US confirms Daesh computer expert killed in air strike

Washington - Junaid Hussain of Birmingham, England, was killed on August 24 by a US military air strike on the Daesh stronghold of Raqqah.

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By Agencies

Published: Sun 30 Aug 2015, 12:00 AM

Last updated: Sun 30 Aug 2015, 2:00 AM

The US military confirmed on Friday that a British hacker who was one of the Daesh movement's top computer experts and active in encouraging people abroad to carry out "lone wolf" attacks was killed in Syria by a US air strike.
Junaid Hussain of Birmingham, England, was killed on August 24 by a US military air strike on the Daesh stronghold of Raqqah, said Air Force Colonel Pat Ryder, a spokesman for US Central Command.
Hussain had been involved in "actively recruiting Daesh sympathisers in the west to carry out 'lone wolf' style attacks," Ryder said, using an acronym for the militant group that has seized large parts of Syria and Iraq.
Hussain was responsible for releasing personal information of around 1,300 US military and government employees in recent weeks, and "sought to encourage" attacks against them, US officials said.
One official said Hussain had also been linked to the release of the names, addresses and photos of 100 US service members on an Daesh website in March.
Another official said that Washington had evidence that Hussain was in contact with two men who were shot dead when they tried to attack a cartoon contest in Garland, Texas in early May.
Daesh claimed in a radio message after the shooting that the two men were "brothers" connected to the group.
The attack on Hussain was the second killing of a senior Daesh figure by US forces in the last 10 days. Daesh second-in-command was killed in a US air strike near Mosul, Iraq, on August 18.
The strike that killed Hussain was among the first directed specifically at an individual involved mainly in Daesh's extensive cyber and social media campaigns.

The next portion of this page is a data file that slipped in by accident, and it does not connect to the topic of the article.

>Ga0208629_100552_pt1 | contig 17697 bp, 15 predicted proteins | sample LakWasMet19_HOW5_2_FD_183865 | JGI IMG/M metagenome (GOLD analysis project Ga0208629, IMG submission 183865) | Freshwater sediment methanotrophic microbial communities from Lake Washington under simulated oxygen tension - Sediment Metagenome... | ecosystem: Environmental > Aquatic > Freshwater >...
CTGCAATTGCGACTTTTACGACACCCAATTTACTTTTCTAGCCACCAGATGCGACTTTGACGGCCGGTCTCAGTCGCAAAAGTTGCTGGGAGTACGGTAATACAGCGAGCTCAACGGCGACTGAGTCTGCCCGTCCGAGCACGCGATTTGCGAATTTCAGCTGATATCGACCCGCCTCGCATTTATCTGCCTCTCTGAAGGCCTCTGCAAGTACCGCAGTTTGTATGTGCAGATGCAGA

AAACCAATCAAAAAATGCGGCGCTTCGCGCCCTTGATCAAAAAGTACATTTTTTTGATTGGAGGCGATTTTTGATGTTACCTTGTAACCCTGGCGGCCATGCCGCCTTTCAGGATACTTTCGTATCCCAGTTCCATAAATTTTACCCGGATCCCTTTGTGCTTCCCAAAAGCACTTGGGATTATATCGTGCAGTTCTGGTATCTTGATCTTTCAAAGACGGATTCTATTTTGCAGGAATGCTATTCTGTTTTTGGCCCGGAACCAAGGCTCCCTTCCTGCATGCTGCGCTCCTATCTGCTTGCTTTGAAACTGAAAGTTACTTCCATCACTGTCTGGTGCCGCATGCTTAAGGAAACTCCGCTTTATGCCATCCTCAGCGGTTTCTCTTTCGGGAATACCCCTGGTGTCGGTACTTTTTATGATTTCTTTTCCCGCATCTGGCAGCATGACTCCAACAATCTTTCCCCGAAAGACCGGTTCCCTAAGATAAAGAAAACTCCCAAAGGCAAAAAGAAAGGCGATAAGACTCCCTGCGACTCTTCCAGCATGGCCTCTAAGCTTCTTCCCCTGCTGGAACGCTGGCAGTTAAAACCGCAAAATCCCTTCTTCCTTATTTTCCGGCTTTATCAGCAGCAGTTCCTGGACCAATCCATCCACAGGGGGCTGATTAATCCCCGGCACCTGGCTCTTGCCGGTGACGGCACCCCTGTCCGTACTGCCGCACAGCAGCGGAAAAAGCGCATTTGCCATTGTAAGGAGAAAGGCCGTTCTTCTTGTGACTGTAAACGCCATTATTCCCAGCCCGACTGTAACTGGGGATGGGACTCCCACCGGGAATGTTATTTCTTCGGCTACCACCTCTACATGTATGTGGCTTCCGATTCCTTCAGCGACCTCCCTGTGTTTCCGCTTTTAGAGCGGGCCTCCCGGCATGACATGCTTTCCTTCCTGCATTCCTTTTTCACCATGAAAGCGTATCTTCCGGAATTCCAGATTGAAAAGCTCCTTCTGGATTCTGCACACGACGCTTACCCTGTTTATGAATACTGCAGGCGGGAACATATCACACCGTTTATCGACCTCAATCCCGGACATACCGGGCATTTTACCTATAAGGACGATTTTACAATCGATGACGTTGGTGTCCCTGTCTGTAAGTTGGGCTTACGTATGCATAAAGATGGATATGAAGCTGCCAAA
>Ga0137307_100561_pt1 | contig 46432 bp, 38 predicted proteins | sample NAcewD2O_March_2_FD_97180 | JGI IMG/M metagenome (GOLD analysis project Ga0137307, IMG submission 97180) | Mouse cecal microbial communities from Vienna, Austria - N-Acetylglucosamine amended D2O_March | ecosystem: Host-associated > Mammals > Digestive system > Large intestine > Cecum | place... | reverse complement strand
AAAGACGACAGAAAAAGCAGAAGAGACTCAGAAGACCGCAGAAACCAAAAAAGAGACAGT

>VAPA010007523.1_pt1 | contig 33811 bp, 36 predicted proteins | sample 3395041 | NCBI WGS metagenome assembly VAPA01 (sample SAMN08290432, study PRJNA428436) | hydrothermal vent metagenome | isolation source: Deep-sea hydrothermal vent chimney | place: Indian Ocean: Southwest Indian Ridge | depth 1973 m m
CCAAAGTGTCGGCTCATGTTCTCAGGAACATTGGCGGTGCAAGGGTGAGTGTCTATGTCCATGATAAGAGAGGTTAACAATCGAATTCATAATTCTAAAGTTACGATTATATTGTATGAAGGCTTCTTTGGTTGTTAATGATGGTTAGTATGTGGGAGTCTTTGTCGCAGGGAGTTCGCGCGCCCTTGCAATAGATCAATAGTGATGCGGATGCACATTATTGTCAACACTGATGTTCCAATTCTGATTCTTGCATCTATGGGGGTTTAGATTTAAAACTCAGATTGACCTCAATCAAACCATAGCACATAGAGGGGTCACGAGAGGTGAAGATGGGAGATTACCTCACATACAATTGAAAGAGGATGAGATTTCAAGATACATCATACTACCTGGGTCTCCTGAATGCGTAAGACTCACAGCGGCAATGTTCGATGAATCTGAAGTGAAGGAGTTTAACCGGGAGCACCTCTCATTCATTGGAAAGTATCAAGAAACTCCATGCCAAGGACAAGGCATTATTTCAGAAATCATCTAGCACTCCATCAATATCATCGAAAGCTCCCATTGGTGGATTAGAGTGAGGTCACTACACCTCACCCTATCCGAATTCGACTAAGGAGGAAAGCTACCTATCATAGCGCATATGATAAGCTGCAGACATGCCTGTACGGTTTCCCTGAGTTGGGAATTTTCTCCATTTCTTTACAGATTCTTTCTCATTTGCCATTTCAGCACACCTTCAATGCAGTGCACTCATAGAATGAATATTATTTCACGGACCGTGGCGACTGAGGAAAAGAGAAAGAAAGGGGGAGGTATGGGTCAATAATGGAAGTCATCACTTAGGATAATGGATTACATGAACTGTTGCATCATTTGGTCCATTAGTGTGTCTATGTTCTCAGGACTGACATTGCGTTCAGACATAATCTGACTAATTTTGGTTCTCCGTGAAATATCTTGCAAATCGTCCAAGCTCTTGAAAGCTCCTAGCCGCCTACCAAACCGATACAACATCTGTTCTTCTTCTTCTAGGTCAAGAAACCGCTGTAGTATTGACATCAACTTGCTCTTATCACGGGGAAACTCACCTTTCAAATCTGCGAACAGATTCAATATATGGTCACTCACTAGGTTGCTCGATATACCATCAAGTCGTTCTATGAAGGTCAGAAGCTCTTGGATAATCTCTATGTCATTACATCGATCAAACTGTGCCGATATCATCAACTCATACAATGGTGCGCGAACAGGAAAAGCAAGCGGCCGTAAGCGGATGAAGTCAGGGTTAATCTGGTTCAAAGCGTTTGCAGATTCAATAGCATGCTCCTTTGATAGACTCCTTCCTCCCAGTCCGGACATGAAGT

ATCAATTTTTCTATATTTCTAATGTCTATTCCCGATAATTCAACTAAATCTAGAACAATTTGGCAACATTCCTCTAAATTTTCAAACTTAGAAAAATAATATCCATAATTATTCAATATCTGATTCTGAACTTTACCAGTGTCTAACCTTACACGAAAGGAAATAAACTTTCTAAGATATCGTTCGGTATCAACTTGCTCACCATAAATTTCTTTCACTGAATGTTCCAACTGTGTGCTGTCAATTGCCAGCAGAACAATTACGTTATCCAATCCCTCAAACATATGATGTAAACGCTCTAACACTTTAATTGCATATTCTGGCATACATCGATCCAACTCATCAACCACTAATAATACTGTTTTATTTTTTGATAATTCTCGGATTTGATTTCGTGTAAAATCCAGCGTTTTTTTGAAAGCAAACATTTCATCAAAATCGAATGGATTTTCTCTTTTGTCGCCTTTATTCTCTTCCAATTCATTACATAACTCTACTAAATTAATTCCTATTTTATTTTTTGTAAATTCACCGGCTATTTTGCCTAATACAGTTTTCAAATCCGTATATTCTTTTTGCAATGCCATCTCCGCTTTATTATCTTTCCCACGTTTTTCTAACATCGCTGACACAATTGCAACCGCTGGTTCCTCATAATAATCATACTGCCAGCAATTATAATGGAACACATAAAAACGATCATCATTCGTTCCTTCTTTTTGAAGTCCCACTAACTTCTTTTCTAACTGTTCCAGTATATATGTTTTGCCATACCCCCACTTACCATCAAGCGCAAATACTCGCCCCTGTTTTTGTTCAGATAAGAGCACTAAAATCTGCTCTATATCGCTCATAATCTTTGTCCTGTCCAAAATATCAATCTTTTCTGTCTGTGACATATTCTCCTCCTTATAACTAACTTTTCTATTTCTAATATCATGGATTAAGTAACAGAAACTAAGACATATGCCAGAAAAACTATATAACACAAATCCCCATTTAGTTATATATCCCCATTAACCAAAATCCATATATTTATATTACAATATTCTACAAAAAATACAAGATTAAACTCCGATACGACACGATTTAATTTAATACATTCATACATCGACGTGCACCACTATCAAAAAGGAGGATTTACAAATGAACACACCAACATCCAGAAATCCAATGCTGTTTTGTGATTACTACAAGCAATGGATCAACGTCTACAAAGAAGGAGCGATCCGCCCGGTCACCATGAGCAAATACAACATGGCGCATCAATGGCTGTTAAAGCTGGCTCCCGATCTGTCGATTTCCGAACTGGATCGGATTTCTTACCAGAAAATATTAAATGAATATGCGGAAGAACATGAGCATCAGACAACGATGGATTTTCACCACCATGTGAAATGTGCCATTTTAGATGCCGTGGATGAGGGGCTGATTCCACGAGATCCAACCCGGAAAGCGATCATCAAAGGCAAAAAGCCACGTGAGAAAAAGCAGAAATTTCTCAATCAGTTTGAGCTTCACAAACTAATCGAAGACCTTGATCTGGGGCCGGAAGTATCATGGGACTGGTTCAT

But US and European officials stressed that Hussain had also played a larger operational role within Daesh , helping target attacks, recruiting and logistics.
"This individual was very dangerous. He had significant technical skills, and he had expressed a strong desire to kill Americans, and recruit others to kill Americans," Ryder said.
US officials said Daesh efforts at hacking into computer systems have largely been quite primitive.
But its use of social media to promote its cause and recruit and inspire foreign fighters to join IS in Syria or carry out attacks in their own countries has been effective.
Hussain left Britain to join Daesh some time in the last two years. He was jailed in Britain in 2012 for hacking former prime minister Tony Blair's address book from an account maintained by a Blair adviser. Meanwhile, Western-backed Kurdish fighters freed seven villages from the clasps of the Daesh group in northern Iraq in recent days, the United States-led coalition battling the militants said on Friday.
But the extremists still control broad swathes of land in the war-torn country, where the Daesh group has waged a terrifying and deadly offensive of forced religious conversions and beheadings.
Bolstered by United States-led coalition airstrikes, the Peshmerga fighters wrestled back more than 200 square kilometres near the town of Tuz since August 26, the Combined Joint Task Force said.
total of 25 strikes, helping the Kurdish forces in "liberating seven villages," a statement said on Friday.
Elsewhere in Iraq, the situation remains more static, a spokesman for the United States military's Central Command (Centcom) said. 

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